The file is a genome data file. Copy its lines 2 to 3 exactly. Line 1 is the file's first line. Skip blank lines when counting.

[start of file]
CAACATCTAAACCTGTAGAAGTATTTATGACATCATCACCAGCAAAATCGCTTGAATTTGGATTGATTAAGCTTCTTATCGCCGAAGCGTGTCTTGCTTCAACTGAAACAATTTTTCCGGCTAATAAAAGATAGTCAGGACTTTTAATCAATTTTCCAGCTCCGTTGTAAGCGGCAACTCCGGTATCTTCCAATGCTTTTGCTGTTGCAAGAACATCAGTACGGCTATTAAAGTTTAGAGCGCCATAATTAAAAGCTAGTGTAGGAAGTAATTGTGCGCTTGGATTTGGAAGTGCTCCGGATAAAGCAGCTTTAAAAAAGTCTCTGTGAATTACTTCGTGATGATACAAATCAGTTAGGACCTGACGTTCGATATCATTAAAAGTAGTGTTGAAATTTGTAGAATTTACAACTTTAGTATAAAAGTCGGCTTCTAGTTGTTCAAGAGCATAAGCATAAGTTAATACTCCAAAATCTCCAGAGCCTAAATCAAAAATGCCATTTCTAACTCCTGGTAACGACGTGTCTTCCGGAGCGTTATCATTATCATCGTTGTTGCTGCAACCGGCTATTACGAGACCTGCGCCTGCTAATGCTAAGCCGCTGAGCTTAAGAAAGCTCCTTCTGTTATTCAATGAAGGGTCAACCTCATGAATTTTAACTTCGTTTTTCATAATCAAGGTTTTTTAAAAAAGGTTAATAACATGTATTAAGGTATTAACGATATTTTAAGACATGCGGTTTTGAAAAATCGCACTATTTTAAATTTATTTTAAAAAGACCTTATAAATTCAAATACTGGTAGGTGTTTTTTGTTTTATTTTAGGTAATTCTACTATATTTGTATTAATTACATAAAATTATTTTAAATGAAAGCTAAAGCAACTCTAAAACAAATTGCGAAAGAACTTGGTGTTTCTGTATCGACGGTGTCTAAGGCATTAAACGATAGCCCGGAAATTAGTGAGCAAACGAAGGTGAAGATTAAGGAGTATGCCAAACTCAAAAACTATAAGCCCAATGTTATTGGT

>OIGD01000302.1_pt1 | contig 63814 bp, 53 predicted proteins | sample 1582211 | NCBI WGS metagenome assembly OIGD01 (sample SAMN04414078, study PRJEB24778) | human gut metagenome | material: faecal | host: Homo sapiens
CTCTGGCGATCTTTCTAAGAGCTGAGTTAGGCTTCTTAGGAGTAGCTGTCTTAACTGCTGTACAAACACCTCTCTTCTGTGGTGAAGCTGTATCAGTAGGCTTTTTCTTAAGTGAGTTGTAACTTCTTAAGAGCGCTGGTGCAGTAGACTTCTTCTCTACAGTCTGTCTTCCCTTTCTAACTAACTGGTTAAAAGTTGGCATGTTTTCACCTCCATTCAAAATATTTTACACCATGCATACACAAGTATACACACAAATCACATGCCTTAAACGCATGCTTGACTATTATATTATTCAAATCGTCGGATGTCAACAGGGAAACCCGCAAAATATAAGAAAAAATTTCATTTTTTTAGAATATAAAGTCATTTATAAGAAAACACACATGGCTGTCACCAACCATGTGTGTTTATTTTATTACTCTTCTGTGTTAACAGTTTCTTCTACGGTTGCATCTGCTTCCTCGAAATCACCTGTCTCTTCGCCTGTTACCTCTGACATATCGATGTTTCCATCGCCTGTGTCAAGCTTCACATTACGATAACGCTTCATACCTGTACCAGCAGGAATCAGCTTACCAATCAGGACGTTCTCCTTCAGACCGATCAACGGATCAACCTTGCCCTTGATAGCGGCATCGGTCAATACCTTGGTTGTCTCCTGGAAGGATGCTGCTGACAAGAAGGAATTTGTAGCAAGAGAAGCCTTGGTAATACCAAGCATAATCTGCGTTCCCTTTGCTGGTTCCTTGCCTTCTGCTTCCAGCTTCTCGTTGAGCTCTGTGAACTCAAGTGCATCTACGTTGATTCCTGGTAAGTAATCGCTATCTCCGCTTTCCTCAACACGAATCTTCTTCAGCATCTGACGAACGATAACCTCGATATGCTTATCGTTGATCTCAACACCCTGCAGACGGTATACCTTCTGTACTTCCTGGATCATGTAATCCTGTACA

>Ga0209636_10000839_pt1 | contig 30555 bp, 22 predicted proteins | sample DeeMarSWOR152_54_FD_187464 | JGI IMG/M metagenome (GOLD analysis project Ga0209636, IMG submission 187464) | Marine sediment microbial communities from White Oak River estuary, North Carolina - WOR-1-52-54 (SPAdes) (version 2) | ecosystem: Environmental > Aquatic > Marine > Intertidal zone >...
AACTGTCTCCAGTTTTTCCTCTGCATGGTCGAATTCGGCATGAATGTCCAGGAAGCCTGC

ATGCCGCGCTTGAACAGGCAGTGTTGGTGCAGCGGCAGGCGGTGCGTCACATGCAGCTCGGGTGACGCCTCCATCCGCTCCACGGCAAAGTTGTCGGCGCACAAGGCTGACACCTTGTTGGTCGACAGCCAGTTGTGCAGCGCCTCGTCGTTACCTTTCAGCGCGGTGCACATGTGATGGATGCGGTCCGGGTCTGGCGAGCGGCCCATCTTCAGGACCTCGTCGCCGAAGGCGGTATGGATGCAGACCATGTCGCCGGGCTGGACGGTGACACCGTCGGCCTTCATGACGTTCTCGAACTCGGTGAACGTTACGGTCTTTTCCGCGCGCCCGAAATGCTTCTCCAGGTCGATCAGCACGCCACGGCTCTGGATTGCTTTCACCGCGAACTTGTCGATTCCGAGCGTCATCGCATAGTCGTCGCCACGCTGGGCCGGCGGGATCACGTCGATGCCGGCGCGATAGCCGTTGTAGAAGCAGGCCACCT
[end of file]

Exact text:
>OIGD01000302.1_pt1 | contig 63814 bp, 53 predicted proteins | sample 1582211 | NCBI WGS metagenome assembly OIGD01 (sample SAMN04414078, study PRJEB24778) | human gut metagenome | material: faecal | host: Homo sapiens
CTCTGGCGATCTTTCTAAGAGCTGAGTTAGGCTTCTTAGGAGTAGCTGTCTTAACTGCTGTACAAACACCTCTCTTCTGTGGTGAAGCTGTATCAGTAGGCTTTTTCTTAAGTGAGTTGTAACTTCTTAAGAGCGCTGGTGCAGTAGACTTCTTCTCTACAGTCTGTCTTCCCTTTCTAACTAACTGGTTAAAAGTTGGCATGTTTTCACCTCCATTCAAAATATTTTACACCATGCATACACAAGTATACACACAAATCACATGCCTTAAACGCATGCTTGACTATTATATTATTCAAATCGTCGGATGTCAACAGGGAAACCCGCAAAATATAAGAAAAAATTTCATTTTTTTAGAATATAAAGTCATTTATAAGAAAACACACATGGCTGTCACCAACCATGTGTGTTTATTTTATTACTCTTCTGTGTTAACAGTTTCTTCTACGGTTGCATCTGCTTCCTCGAAATCACCTGTCTCTTCGCCTGTTACCTCTGACATATCGATGTTTCCATCGCCTGTGTCAAGCTTCACATTACGATAACGCTTCATACCTGTACCAGCAGGAATCAGCTTACCAATCAGGACGTTCTCCTTCAGACCGATCAACGGATCAACCTTGCCCTTGATAGCGGCATCGGTCAATACCTTGGTTGTCTCCTGGAAGGATGCTGCTGACAAGAAGGAATTTGTAGCAAGAGAAGCCTTGGTAATACCAAGCATAATCTGCGTTCCCTTTGCTGGTTCCTTGCCTTCTGCTTCCAGCTTCTCGTTGAGCTCTGTGAACTCAAGTGCATCTACGTTGATTCCTGGTAAGTAATCGCTATCTCCGCTTTCCTCAACACGAATCTTCTTCAGCATCTGACGAACGATAACCTCGATATGCTTATCGTTGATCTCAACACCCTGCAGACGGTATACCTTCTGTACTTCCTGGATCATGTAATCCTGTACA